"Yes, J remember his wot fnco, which was dear to mo, nnd his enormous eyes; they looked nt mo seriously, with love, nnd by their oxprosslon 1 know that I was not destlnod to perish that day. I was afraid, but I know that I would not perish that day, "Our boat was, of course, capsized: We woro both In tho seething water, In the foam which blinded us, nmld tho dark waves which hurled our bodies nnd struck them against tlio bottom of our Imrk. Wo had tied to tho seats all that could be tied; wo hold tho roiies In our hands; we know that wo would not bo torn away from our bark whllo thoro was any strength left in us, but It was hard for us to keep nbovo tho surfaco. 'Sovoral times ho or I was thrown against tho keol of tho boat, but wo woro immediately washed o(T. Hut tho worst of ull was that our heads woro rolling, that wo woro deaf and blind, that our eyes nnd our ears wero covered with water nnd that wo swallowed very much of it. "That lasted very long, seven hours; to me like that on then tho wind suddenly changed, blowing nnd kindhearted, heavily toward the shoro, and wo wero me that he looked carried along toward land. Then I was

moved with inexpressible swiftness. Swaying, they moved toward us as If ready to fall upon our heads; the white waves hurlod our bodies, our boat cracked llko a nut under tho hool of a boot; I was torn away from tho boat; I saw tho dark ribs of tho rocks, which seemed ns sharp ns knlvos; I saw my fathor's head high nbovo mo, then abovo tho nails of those devils; ho was found a fow hours later with a broken spina and a broken skull. Tho wound on his hoad was large, ho wis terribly disfigured, but his face was cloan und calm nnd his eyes woro tightly
clewed. "I? Yes, I was also considerably battered. I was carried out on shoro unconscious. Wo reached land beyond Amnlll, a strange

his bare, bronze colored skull, stronclv: It Is nil true, my dear Signor! Tho people aro such as we want to boo them, If we look nt them with kind eyos it will bo nood for us. ns well ns for them; thoy will become Btlll hotter, nnd we tool That
down
Bald

is plalnl" The wind was growing ever stronger, tho waves wero becoming higher, sharper and whiter; birds appeared on tho son, hastily flying into tho distance, nnd tho two vessels with tho high sails had disappeared beyond tho bluo lino of tho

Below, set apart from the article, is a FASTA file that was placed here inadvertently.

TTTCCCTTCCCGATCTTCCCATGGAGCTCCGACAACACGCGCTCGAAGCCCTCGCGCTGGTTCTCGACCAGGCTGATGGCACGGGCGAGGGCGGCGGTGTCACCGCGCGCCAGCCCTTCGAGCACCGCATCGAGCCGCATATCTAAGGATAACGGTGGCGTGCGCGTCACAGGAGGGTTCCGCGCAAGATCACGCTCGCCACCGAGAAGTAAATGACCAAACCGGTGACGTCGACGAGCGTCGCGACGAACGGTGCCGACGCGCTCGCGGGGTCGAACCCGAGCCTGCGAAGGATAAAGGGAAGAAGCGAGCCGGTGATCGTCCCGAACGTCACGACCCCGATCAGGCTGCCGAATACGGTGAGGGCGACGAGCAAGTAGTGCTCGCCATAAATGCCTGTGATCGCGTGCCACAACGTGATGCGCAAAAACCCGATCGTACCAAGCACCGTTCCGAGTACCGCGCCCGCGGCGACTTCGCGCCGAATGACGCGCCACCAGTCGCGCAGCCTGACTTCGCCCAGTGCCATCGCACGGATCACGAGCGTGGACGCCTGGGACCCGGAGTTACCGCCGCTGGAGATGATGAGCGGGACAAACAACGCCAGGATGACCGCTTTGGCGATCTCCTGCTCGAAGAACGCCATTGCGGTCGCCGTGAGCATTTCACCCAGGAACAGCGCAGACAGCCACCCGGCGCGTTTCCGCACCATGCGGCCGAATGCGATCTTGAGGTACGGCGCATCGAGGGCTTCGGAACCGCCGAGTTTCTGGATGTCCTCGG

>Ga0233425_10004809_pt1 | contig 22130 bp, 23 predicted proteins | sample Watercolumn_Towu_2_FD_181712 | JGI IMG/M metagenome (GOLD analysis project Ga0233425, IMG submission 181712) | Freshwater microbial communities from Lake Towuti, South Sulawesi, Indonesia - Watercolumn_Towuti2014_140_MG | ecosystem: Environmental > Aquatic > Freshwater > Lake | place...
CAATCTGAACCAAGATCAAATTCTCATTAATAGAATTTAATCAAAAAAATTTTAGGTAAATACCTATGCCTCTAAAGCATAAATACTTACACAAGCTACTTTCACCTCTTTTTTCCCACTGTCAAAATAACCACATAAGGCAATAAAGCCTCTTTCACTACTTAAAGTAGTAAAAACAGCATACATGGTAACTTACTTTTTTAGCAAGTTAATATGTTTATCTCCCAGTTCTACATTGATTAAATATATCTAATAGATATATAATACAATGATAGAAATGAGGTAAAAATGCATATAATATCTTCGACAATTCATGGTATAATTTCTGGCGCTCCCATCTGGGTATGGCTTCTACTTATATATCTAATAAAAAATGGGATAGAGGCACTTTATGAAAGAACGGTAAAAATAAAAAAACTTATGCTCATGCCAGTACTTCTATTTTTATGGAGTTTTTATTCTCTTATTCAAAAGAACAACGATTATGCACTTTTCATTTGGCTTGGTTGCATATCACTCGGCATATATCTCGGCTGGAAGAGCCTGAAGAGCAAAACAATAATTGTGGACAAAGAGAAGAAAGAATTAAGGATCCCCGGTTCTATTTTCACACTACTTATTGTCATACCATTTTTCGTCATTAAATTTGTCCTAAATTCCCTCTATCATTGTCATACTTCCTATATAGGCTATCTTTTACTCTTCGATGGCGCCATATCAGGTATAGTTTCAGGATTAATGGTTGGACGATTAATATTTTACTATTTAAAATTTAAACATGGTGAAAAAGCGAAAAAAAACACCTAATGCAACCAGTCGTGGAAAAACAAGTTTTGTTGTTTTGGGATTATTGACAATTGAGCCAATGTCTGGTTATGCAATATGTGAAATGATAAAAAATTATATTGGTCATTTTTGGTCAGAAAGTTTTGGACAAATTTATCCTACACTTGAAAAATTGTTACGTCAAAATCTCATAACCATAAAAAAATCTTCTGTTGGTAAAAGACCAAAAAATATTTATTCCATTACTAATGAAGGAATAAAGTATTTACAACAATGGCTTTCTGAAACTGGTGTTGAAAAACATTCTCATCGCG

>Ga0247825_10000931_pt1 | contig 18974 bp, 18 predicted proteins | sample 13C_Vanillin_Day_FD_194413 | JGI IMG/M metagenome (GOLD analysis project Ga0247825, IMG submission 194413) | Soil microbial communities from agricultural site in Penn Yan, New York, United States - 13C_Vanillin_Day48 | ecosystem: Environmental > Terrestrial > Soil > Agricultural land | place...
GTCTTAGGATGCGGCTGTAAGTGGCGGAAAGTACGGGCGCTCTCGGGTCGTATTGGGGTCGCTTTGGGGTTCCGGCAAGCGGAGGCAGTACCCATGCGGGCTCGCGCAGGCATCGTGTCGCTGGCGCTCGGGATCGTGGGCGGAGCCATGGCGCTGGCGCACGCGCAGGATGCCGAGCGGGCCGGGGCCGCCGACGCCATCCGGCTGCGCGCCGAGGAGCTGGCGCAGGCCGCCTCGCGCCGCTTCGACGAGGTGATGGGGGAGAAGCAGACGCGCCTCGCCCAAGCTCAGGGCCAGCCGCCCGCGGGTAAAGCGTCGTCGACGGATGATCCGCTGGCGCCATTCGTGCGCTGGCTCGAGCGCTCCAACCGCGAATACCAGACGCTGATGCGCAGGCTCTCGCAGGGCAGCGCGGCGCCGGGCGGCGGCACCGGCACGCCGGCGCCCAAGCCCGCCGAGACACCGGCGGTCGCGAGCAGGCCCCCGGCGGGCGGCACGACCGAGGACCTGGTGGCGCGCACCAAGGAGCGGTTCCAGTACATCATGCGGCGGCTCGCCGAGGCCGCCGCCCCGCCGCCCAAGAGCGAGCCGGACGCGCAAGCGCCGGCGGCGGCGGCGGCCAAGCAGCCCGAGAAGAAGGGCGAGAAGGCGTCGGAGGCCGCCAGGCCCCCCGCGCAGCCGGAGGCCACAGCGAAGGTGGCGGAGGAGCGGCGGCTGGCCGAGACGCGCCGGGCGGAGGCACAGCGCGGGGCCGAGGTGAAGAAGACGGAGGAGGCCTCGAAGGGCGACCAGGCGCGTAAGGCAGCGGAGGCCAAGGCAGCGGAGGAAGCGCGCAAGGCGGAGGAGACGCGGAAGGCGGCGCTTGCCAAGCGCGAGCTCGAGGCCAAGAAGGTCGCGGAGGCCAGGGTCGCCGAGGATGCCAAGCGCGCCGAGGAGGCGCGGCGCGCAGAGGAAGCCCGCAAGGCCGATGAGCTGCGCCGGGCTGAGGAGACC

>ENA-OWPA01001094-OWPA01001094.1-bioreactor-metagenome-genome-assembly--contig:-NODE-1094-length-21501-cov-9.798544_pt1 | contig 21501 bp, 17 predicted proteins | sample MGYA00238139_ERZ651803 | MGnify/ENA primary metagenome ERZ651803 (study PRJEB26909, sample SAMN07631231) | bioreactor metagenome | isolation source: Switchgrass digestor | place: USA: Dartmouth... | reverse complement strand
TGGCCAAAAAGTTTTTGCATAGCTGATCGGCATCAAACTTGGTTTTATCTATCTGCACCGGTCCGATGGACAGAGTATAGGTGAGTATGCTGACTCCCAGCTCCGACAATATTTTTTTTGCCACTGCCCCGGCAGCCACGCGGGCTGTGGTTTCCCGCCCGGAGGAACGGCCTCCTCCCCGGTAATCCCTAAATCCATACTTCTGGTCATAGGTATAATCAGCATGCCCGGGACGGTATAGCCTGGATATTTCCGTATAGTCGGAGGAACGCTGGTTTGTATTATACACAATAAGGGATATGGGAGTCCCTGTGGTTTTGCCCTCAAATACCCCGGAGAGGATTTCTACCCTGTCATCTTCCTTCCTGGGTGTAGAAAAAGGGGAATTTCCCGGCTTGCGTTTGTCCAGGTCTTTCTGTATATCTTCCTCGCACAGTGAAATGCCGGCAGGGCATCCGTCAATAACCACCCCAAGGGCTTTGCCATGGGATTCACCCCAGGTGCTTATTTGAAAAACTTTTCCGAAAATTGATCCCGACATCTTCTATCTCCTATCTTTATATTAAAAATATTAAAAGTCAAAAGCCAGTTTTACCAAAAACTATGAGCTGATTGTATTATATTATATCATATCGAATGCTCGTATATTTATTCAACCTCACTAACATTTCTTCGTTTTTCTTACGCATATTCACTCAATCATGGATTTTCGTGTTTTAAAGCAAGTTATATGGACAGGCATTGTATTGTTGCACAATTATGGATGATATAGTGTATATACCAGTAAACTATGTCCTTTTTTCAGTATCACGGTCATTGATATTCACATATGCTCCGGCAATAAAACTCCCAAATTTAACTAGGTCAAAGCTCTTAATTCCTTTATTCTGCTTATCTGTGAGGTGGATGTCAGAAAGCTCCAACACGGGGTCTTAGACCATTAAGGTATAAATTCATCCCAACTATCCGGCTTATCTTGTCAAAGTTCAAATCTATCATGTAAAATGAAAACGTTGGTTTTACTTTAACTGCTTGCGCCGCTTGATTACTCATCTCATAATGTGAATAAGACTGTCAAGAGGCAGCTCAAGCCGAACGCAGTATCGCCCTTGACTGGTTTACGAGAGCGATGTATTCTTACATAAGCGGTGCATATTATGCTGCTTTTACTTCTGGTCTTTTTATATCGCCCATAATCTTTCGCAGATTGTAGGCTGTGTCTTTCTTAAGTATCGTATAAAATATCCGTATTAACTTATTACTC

j

horizon. Tho steep shores of tho island woro covered with the foam of tho waves ns with embroidery; tho bluo water wns splashing placo, but of courso there wero our turbulently, nnd tho cicadas wero screamjieople, also fishermen; such nccldents ing unceasingly nnd passionately. do not surpriso them, but make them kind hearted. People who lend a llfo of danger H. aru always kind hearted "I think that I am unable to toll you 'JIIK CIUIIJHK.S ! PAilMA, my father exactly ns I feel, to toll noout A largo of peoplo gathered upon that which I have kopt in my heart for the small crowd square in front of the railroad flfty-on- o years; that requires special peoplo prewords, perhaps even special songs, but station at Genoa; working were also many we aro plain people, like fishes, and wo dominated, but thero dressed, well fed peoplo. At the head nnnot speak as beautifully and as ex- - well of tho crowd wero tho members of tho municipality; over tholr heads tho heavy city banner, skilfully embroidered with Bilk, was waving and beside it were the particolored flags of the working people's organizations. Tho gold of tho tassels, fringes nnd cords was glittering, the silk wan rustling liko a choir singing softly, tho people wero In a solemn, triumphant frame of mind. Over tho crowd, upon a tall pedestal, stood tho handsome figure of Columbus, the dreamer, who had Buffered much he believed, and who conquered
se

crowd, rushing toward them, "Kvvlva Garibaldi!" exclaimed the children , making their way Into tho crow.l llko a gray wedgo and dlsappearin. among tho peoplo. In tho windows of tho hotels, upon t j,0 roofs of the houses handkerchiefs ,.rn waving, quivering like white IiIkIh mt, exclamations and n shower of flowers r, from thoro upon the heads of thy pepiq below. All nssumed n holiday air; nil hc.-)rl animated nnd tho gray marble to havo brightened up hero und thero. Tho banners wero swaying, hats nr.d flowers were flying In the nir; over ihe heads of tho grown people children's heads rose; tiny, dark llttlo hand were moving, catching flowers nnd responding to greetings, nnd the unceasing, mighty shouting stili hung in the nir:

"VIvallSoclnlNmol" Evvlva Itnllal" Almost nil tho children were taken up In nrms; they now sat upon tho shoulder of tho grown people, or wero pressed to tho broad chests of stern, mustachrd men; tho music could hardly bo heard amid the noise, laughter and exclamations. Women wero bustling about, selecting those of tho arrivals who still remained unclaimed and they shouted to one another: You take two, Annlta?"